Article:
The following is a re-print of the historical report on Fairview Farm, prepared by History Matters, LLC in Feb 2005. The original file is available here.
3301 Burgundy Road, Alexandria (Fairfax County)
Prepared by History Matters, LLC February 11, 2005
On behalf of JCE, Inc., History Matters conducted research to determine the age of the standing structures at 3301 Burgundy Road in Alexandria, Virginia, and to investigate the history of the property and its occupants. On January 26, 2005, History Matters conducted a site visit at the property to examine the architectural evidence. Documentary sources used to compile the history included census records, historic maps, land and tax records, newspapers, city directories, and local histories.
The house at 3301 Burgundy Road, historically called Fairview, encompasses an early 19th-century cellar and foundation, a mid-19th century addition, and several additions that date to the 1890s or early 1900s. The current appearance of the house primarily reflects its appearance in the late 19th and early 20th centuries. The other standing structures on the property were built circa 1980.
In the early 19th century, the ten acres of land on which the house stands were part of Burgundy plantation, but the main house at Burgundy (now destroyed) was located outside the current boundaries of 3301 Burgundy Road. In the 1850s, John Fairfax established a plantation that he named Fairview on the property. He improved and likely expanded an existing dwelling that was constructed between 1800 and 1830. During the Civil War, Union troops camped at Fairview, which at that time encompassed approximately 100 acres of land. In the late 19th and early 20th centuries, the owners significantly altered the exterior and interior of the existing house. In 1920, St. Mary’s Academy in Alexandria purchased the property to house boarding students. Since 1936, the property has been a private residence.
The house at 3301 Burgundy Road stands within a ten- acre parcel on the south side of Burgundy Road in Fairfax County, Virginia. A driveway from Burgundy Road winds its way up a hill to reach the house, which affords expansive views of Alexandria and the surrounding area. Pike Branch, a tributary of Cameron Run to the north, is located east of the ten-acre parcel, but throughout much of the house’s history, Pike Branch bordered the property.
Most of the nearby roadways date to the 19th century or earlier. To the east of the property is Telegraph Road
(Route 611), which appears on maps from the mid-18th century and connected Alexandria to Colchester, a port on the Occoquan River. Land records show that Franconia Road (Route 644), located to the south of the property, was at least partially built in the 1840s; by the early 1850s, it was known as Rolling Road and later as the Old Fairfax Road. Burgundy Road was laid out in the first half of the 19th century as a driveway leading from Telegraph Road to the main house at Burgundy, a plantation that dated to the early 1800s.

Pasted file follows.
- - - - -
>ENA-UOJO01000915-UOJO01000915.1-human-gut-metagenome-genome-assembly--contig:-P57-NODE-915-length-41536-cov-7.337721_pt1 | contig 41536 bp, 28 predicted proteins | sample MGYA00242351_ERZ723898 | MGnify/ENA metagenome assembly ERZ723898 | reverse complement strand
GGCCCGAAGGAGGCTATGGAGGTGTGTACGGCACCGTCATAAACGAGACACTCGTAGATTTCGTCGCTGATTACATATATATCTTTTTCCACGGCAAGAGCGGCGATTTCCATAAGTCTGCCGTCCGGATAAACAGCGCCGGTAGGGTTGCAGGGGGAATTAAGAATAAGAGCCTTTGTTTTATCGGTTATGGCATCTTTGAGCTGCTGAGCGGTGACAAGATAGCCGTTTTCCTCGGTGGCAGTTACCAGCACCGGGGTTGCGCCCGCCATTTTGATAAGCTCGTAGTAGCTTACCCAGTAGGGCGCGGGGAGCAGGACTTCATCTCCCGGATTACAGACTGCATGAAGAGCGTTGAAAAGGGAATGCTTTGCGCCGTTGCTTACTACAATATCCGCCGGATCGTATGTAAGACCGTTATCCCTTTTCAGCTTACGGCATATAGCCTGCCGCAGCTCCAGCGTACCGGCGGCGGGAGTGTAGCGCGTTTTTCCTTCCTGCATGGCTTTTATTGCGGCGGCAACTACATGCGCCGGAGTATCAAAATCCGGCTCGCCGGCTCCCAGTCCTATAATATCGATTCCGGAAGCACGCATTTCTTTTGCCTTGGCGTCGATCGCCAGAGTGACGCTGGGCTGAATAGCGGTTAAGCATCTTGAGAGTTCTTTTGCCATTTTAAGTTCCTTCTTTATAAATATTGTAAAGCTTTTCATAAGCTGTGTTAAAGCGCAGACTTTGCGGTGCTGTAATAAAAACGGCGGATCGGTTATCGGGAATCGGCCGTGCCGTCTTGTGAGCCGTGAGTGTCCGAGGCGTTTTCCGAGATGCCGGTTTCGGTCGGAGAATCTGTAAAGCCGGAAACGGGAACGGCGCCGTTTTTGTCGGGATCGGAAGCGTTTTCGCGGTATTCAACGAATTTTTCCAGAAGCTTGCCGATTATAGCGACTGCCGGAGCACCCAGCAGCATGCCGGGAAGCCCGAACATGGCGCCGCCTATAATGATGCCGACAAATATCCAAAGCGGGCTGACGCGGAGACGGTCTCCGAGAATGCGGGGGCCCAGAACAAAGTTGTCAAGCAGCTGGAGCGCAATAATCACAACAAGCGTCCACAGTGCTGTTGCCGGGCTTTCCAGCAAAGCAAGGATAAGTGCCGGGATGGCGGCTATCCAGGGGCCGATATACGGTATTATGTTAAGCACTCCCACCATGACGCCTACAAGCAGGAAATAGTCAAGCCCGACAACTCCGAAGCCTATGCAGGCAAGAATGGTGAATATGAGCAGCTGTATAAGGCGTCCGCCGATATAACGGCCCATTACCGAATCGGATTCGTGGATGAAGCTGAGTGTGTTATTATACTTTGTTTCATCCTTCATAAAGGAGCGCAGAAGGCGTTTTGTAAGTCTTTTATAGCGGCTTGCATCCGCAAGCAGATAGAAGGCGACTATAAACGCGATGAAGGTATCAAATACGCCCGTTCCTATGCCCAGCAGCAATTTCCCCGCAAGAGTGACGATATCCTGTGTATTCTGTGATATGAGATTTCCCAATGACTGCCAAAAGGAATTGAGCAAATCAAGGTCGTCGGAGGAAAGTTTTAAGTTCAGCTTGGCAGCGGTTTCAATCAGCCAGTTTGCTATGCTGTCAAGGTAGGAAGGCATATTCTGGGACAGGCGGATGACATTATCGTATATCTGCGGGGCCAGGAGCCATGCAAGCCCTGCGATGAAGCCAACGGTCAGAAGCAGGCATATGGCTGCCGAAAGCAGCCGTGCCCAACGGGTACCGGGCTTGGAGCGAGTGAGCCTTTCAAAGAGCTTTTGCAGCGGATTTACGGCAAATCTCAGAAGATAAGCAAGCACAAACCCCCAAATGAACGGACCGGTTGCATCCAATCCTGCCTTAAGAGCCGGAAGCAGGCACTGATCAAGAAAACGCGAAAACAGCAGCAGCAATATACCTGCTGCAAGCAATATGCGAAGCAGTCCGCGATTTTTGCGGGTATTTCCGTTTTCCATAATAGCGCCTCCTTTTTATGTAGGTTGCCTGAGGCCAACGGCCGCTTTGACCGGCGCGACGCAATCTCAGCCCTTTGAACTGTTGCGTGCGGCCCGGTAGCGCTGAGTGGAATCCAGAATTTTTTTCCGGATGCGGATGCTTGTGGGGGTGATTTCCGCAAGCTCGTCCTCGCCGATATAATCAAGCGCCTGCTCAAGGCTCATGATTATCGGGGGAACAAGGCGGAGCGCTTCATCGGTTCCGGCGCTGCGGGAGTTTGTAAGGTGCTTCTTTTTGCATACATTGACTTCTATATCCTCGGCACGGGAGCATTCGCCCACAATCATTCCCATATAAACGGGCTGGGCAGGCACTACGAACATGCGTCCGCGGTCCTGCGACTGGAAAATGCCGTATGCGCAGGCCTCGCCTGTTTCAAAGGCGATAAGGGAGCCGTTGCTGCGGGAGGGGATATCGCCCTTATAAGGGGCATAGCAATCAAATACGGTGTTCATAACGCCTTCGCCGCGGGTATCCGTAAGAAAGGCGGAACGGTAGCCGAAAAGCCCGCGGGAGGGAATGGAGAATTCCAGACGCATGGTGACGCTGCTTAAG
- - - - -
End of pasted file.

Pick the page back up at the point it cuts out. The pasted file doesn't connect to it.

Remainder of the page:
The L-shaped frame house at Fairview Farm stands two stories tall and exhibits several periods of construction. The oldest section of the house is located at the southeast corner and forms the short arm of the “L.” Additions to the house form the long part of the “L,” with the oldest addition occupying the northeast corner of the building. In the mid-19th century, the main entrance to the house was located on the north elevation. In the late 19th or early 20th century, the construction of a small addition on the inside of the “L” re-oriented the house to face the south. A one-story, wrap- around porch covers the north elevation and the south elevation of the oldest section of the house, and a two-story porch extends along the south wall of the additions.
In the early 1800s, the property was part of Burgundy, a plantation built in 1808 by Alexandria merchant James Hewett Hooe and his wife, Elizabeth Thacker Hooe, the daughter of Bernard Hooe,a wealthy Prince William County landowner. In 1805, approximately one year after he married Elizabeth Hooe, James Hooe purchased over 200 acres of land located along Pike Branch.
Entries in his account book indicate that he began building at Burgundy in 1808. The primary dwelling at Burgundy, which stood approximately one-half mile to the west of 3301 Burgundy Road, is no longer standing.
The cellar of the oldest section of the house at 3301 Burgundy Road was likely constructed between 1800 and 1830 and may represent the remnants of one of the early
buildings of Hooe’s plantation. The cellar beneath the study at the southeast corner of the house reveals construction materials and techniques typical of the early 19th century (see attached floor plan). The wooden sills are hewn, and the log joists feature roughly hewn tenons that rest in notches in the sills. The joists and the undersides of the tongue-and-groove floorboards are coated in whitewash, which was a common finish in early 19th-century cellars.